Nearest town: Marlborough
Nearest village: Avebury
Map reference: SU 105677
entrance to the burial chamber is behind these large sarsen stones
This impressive Neolithic tomb, situated on a prominent chalk ridge near Silbury Hill and not
far from Avebury, is one the largest chambered
long barrows in Britain. The county of
Wiltshire alone contains 148 out of 260 of Britain's long barrows. In many parts of Europe this type of tomb has been given giants' names, as
a reminder of their size and presence. But one of their puzzling aspects is that they are
very long, for no apparent reason.
West Kennet is more than 100m (320ft) long and 2.4m (8ft) high
and at the left end is a row of large, upright sarsen stones which were repositioned in 1956.
Behind these is the passage-grave which occupies only 1/8 of the barrow's length and runs back
into the mound about 10m (33ft). Entering the tomb beyond the forecourt there are two burial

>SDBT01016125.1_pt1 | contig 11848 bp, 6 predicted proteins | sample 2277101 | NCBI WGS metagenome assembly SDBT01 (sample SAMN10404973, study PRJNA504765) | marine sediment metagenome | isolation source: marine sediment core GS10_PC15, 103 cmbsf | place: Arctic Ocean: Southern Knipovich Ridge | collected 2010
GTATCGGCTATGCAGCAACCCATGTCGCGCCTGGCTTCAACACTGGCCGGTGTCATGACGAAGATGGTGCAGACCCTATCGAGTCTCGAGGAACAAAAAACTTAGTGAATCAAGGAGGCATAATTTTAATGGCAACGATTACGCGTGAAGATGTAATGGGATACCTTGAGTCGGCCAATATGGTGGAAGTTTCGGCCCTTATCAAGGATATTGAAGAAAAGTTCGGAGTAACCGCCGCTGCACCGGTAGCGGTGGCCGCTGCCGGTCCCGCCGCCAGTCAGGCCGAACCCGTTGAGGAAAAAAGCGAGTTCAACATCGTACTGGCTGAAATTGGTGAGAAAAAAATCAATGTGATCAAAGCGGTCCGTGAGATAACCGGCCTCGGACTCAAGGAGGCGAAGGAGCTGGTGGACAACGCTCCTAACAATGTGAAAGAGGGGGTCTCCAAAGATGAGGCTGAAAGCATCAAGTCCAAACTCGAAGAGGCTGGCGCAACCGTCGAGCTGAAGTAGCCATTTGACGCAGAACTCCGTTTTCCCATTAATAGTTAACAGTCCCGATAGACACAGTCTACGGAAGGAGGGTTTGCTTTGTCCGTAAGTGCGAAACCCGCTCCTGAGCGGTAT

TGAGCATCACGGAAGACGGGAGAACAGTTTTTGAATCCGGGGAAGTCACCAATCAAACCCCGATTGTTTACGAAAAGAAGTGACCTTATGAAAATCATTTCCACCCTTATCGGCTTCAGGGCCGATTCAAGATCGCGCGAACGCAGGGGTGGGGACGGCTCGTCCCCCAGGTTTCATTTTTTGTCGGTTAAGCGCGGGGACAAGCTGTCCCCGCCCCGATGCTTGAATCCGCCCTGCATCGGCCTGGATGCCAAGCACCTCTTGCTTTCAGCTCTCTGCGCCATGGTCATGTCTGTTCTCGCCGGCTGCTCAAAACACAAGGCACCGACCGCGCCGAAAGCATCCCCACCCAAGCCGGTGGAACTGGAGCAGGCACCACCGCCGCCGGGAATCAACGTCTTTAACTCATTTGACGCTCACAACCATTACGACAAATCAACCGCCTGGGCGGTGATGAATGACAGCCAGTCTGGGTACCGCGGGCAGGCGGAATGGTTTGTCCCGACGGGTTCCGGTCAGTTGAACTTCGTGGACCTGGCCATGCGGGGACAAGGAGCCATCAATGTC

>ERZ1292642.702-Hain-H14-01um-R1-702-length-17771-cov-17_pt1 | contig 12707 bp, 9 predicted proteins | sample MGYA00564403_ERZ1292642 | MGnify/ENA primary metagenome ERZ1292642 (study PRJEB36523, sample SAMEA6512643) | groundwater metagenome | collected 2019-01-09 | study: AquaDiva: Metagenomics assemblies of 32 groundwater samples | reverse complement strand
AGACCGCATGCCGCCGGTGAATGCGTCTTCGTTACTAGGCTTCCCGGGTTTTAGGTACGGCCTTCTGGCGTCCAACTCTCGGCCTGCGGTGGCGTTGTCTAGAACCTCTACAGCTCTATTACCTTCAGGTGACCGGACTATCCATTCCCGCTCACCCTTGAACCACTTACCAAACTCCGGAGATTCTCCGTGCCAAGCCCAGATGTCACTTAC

chambers either side and a larger polygonal one, 2.3m (7.5ft) high, at the end of the passage.
The construction of West Kennet commenced about 3600 BC, which is some 400 years before the first
stage of Stonehenge. In the past the mound
has been damaged by indiscriminate digging, but scientific excavations in 1859 and 1955-56 found a
total of 46 burials, ranging from babies to old people. The latest excavations also revealed that the
side chambers occur inside an exact isosceles triangle, whose height is twice the length of its base.
It is thought that this tomb was in use
for as long as 1,000 years and at the end of this period the passage and chamber were filled to
the roof by the Beaker people with earth and stones, among which were found pieces of pottery, bone tools, and beads.
A local legend tells how this tomb is visited on Midsummer Day by a ghostly priest and a large